Black-owned newspaper known for hard-hitting journalism firebombed

JACKSON, Miss. (AP) — A black-owned weekly newspaper known for its investigations and battles with local officials was firebombed early Monday in an attack the publisher said reminded him of civil-rights era harassment.
Charles Tisdale said his office has been vandalized or bombed more than 20 times since he took over the 58-year-old Jackson Advocate in the late-1970s. He said an anonymous caller Friday night threatened to kill him.
“I’m not going to be intimidated,” said Tisdale, 67. “I thought, here we go again.”
The bombing left the newsroom a charred shell. Flames melted computers and destroyed cameras, books and art. The damage, mostly limited to the first floor, was estimated at $100,000.
Tisdale’s wife, Alice, carried soot-covered files from the brick, two-story building.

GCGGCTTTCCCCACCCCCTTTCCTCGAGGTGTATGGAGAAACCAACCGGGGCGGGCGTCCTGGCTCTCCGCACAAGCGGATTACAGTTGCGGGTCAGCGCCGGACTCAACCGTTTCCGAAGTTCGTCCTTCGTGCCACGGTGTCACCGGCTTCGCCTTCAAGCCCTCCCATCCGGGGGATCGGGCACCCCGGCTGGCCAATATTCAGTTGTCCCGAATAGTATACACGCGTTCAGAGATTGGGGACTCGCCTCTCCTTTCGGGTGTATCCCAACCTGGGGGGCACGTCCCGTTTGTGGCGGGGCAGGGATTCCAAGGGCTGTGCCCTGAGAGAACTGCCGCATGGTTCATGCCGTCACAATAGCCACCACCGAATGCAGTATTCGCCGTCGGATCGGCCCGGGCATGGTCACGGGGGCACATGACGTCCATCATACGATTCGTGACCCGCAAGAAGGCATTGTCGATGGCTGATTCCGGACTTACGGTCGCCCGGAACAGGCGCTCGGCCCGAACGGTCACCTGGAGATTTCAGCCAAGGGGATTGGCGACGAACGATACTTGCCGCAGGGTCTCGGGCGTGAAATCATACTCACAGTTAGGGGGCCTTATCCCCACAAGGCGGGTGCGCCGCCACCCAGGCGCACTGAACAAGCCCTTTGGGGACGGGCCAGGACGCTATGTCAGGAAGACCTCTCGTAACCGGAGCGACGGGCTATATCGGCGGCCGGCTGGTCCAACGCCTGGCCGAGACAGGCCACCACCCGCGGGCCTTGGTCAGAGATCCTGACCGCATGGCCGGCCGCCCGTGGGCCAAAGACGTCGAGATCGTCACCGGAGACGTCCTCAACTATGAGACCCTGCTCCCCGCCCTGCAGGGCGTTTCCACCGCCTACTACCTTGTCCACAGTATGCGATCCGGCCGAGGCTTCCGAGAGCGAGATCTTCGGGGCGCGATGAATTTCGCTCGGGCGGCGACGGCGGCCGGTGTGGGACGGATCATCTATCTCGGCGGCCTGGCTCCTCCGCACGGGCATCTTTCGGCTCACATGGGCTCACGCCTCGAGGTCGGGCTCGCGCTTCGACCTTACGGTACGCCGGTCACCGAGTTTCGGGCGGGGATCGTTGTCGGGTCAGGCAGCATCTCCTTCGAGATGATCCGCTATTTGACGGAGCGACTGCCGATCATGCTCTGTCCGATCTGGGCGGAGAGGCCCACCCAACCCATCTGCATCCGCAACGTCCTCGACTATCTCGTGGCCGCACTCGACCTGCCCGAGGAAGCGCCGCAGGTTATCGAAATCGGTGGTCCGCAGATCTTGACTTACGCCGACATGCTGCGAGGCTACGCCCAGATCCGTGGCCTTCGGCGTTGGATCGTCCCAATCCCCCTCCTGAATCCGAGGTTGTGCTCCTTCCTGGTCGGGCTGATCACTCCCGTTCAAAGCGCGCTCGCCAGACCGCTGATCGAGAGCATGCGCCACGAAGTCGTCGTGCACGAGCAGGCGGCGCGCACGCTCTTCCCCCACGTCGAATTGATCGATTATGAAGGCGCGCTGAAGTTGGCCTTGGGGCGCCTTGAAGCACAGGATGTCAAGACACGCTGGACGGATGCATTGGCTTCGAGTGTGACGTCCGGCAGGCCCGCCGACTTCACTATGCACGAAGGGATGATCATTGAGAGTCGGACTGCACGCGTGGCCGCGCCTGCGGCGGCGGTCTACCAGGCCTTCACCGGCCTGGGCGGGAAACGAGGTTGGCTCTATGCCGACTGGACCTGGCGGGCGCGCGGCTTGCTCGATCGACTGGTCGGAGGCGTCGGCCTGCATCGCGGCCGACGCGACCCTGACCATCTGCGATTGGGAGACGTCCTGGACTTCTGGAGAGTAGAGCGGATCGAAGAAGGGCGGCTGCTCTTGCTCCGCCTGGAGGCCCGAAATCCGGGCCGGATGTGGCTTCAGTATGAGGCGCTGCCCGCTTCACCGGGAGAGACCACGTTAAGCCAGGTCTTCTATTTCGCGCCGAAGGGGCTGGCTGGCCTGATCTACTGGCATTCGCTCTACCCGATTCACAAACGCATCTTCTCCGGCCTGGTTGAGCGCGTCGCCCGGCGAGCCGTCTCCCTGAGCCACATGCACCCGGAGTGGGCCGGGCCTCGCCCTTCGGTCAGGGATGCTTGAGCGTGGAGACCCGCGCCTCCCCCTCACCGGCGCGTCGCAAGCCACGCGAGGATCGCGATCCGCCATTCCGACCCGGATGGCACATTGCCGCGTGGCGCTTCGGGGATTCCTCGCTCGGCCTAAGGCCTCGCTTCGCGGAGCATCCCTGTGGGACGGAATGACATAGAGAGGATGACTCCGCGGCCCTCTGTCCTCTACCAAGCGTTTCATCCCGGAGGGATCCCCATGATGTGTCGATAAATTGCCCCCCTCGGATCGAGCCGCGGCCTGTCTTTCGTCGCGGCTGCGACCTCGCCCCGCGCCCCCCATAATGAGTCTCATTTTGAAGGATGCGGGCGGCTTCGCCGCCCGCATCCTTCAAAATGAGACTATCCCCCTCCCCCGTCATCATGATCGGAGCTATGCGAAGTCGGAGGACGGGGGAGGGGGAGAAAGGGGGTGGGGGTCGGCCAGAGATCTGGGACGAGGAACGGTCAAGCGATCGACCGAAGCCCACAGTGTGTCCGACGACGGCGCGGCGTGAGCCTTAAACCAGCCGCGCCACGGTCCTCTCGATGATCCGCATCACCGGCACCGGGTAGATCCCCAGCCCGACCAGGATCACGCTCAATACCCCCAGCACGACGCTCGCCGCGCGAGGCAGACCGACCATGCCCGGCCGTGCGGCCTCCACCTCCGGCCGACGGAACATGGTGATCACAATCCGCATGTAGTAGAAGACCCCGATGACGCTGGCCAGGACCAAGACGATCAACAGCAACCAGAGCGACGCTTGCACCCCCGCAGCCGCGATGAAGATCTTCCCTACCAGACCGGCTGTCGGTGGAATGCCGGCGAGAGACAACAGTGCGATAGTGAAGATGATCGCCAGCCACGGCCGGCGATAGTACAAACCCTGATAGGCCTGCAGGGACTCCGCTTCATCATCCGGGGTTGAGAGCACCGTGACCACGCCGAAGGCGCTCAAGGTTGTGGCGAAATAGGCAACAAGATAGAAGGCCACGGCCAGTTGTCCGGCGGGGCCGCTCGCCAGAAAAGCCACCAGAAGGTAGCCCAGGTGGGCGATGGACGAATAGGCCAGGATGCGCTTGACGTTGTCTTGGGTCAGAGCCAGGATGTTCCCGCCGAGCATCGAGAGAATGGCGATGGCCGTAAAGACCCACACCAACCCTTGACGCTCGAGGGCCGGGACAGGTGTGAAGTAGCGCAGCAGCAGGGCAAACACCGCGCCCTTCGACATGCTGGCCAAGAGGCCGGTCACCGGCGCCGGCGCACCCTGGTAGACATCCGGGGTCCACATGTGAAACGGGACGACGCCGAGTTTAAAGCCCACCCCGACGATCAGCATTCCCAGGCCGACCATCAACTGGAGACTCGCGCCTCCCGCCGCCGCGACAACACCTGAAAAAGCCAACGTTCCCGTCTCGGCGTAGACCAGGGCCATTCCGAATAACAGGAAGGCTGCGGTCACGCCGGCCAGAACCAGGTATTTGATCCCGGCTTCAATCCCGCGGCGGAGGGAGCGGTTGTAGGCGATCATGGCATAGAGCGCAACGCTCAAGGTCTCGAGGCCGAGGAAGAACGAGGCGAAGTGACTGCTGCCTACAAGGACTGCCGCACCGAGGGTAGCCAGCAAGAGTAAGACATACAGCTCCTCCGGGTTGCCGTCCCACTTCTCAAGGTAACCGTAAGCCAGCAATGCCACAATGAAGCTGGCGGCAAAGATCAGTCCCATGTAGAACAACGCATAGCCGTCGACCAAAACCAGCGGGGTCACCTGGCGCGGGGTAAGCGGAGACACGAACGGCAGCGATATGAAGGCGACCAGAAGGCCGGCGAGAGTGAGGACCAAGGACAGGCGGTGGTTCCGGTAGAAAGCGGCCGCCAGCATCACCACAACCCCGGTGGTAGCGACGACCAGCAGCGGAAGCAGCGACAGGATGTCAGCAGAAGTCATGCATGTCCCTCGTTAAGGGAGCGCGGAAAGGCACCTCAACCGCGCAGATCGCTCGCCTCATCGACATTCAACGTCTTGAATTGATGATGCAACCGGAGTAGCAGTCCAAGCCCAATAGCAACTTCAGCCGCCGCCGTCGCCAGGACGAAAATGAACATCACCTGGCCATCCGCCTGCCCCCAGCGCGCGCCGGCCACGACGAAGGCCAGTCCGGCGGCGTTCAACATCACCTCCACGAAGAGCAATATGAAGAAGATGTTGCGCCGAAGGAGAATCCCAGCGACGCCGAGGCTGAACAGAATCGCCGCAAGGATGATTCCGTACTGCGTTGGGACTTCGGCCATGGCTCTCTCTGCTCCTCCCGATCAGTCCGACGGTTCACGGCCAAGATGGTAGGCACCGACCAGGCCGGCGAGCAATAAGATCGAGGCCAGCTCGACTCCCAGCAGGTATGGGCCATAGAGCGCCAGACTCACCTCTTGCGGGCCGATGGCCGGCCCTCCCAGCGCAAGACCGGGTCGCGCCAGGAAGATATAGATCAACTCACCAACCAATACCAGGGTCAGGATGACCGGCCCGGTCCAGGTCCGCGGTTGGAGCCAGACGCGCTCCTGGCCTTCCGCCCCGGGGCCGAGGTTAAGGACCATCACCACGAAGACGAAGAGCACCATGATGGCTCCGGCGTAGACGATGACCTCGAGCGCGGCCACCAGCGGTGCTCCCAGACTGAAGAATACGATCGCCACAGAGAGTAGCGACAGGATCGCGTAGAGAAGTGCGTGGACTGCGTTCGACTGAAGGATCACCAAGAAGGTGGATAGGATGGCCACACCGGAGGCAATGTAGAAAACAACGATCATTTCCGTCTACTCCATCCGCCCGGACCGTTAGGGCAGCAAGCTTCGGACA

“It’s awful,” she said. “It’s like times past, but they’re back again. People are supposed to have moved past that.”
Investigators were testing wicks from two Molotov cocktails apparently tossed through the newspaper’s front window or door. The door was kicked in and gasoline may have been used to douse furniture and papers before the bombing, said Vernon Hughes, a fire investigator.
Finding a suspect may be difficult because of the wide array of possible motives, Hughes said.
Tisdale said authorities have ignored his reports of vandalism and drive-by shootings and he doesn’t expect them to pursue the bombers.
Stories in the Advocate have criticized a number of public officials, including Jackson’s new mayor, Harvey Johnson, and City Councilman Louis Armstrong.
“We always handle controversial subjects,” Tisdale said of his 7,400-circulation newspaper which has six full-time employees and about 20 part-time workers. “It’s hard to tell where attacks come from.”
Tisdale said the Advocate has never missed an edition and “will always be here.”